Yahoo says it faced $250,000-a-day gov’t fine for opposing NSA data demand

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Yahoo has revealed that the US government threatened to fine the company a hefty $250,000 a day if it refused to supply the National Security Agency (NSA) with user data for its top-secret PRISM surveillance program.

The revelation came to light Thursday when the Web company secured the release of 1500 pages of once-secret court papers related to a battle it had with the US government seven years ago over the expansion of surveillance laws.

“In 2007, the US government amended a key law to demand user information from online services,” Yahoo explained in a blog post. “We refused to comply with what we viewed as unconstitutional and overbroad surveillance and challenged the US government’s authority.”

The company took its fight to the Foreign Intelligence Surveillance Court – a body that oversees requests by the US government for surveillance orders – but was ordered to hand over the data. A later appeal by Yahoo against the court’s decision was also rejected.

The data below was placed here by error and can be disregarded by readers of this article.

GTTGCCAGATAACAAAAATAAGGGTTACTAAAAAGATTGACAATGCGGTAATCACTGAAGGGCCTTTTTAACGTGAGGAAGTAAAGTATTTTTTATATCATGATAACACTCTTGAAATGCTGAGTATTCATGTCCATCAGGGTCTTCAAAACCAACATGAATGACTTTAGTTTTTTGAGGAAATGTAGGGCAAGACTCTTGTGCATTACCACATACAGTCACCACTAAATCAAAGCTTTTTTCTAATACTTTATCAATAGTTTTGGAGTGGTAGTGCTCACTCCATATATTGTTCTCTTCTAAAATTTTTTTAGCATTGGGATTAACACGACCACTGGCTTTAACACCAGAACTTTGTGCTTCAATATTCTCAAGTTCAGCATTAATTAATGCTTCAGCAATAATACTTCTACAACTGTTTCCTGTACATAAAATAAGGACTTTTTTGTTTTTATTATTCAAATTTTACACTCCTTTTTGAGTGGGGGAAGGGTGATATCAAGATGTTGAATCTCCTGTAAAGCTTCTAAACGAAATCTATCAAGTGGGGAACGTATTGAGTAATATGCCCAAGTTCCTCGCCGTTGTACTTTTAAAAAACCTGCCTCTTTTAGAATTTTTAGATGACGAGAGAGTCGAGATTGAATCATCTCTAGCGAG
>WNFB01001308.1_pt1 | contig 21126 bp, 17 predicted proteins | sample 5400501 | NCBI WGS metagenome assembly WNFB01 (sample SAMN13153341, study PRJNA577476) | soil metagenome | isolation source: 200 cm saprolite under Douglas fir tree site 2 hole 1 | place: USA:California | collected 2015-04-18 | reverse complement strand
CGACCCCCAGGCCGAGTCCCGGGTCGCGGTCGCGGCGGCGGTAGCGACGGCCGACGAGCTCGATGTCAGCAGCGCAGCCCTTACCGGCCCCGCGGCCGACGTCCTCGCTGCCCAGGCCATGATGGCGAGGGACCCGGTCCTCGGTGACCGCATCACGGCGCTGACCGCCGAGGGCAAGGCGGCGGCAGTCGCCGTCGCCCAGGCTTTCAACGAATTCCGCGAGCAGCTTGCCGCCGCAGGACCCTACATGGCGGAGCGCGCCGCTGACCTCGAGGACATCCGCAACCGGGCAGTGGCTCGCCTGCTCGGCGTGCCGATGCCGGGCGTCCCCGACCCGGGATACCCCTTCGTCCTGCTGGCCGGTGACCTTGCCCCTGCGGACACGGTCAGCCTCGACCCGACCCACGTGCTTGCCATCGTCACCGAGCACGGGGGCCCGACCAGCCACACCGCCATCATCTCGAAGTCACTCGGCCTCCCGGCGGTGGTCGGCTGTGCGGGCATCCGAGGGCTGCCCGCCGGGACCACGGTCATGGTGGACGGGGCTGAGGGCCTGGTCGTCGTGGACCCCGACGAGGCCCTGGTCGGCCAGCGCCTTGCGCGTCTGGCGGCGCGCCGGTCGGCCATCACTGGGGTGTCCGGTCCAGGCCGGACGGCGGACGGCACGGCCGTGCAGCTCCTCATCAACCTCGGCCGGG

‘An important win for transparency’

Yahoo legal representative Rob Bell described this week’s release of the documents as “an important win for transparency,” adding that he hoped they would “help promote informed discussion about the relationship between privacy, due process, and intelligence gathering.”

Bell said the newly released papers demonstrate how Yahoo “had to fight every step of the way to challenge the US government’s surveillance efforts.”

“At one point, the US government threatened the imposition of $250,000 in fines per day if we refused to comply,” he said.

Related: Can Yahoo’s enhanced encryption stop the NSA from spying?

Documents leaked last year by whistleblower Edward Snowden showed how the NSA had been gathering user data from a long list of high-profile online companies and services – Yahoo among them – as part of its controversial PRISM program.

In a bid to reassure Yahoo users of the company’s commitment to the protection of online data, Bell promised the Web firm will “continue to contest requests and laws that we consider unlawful, unclear, or overbroad.”

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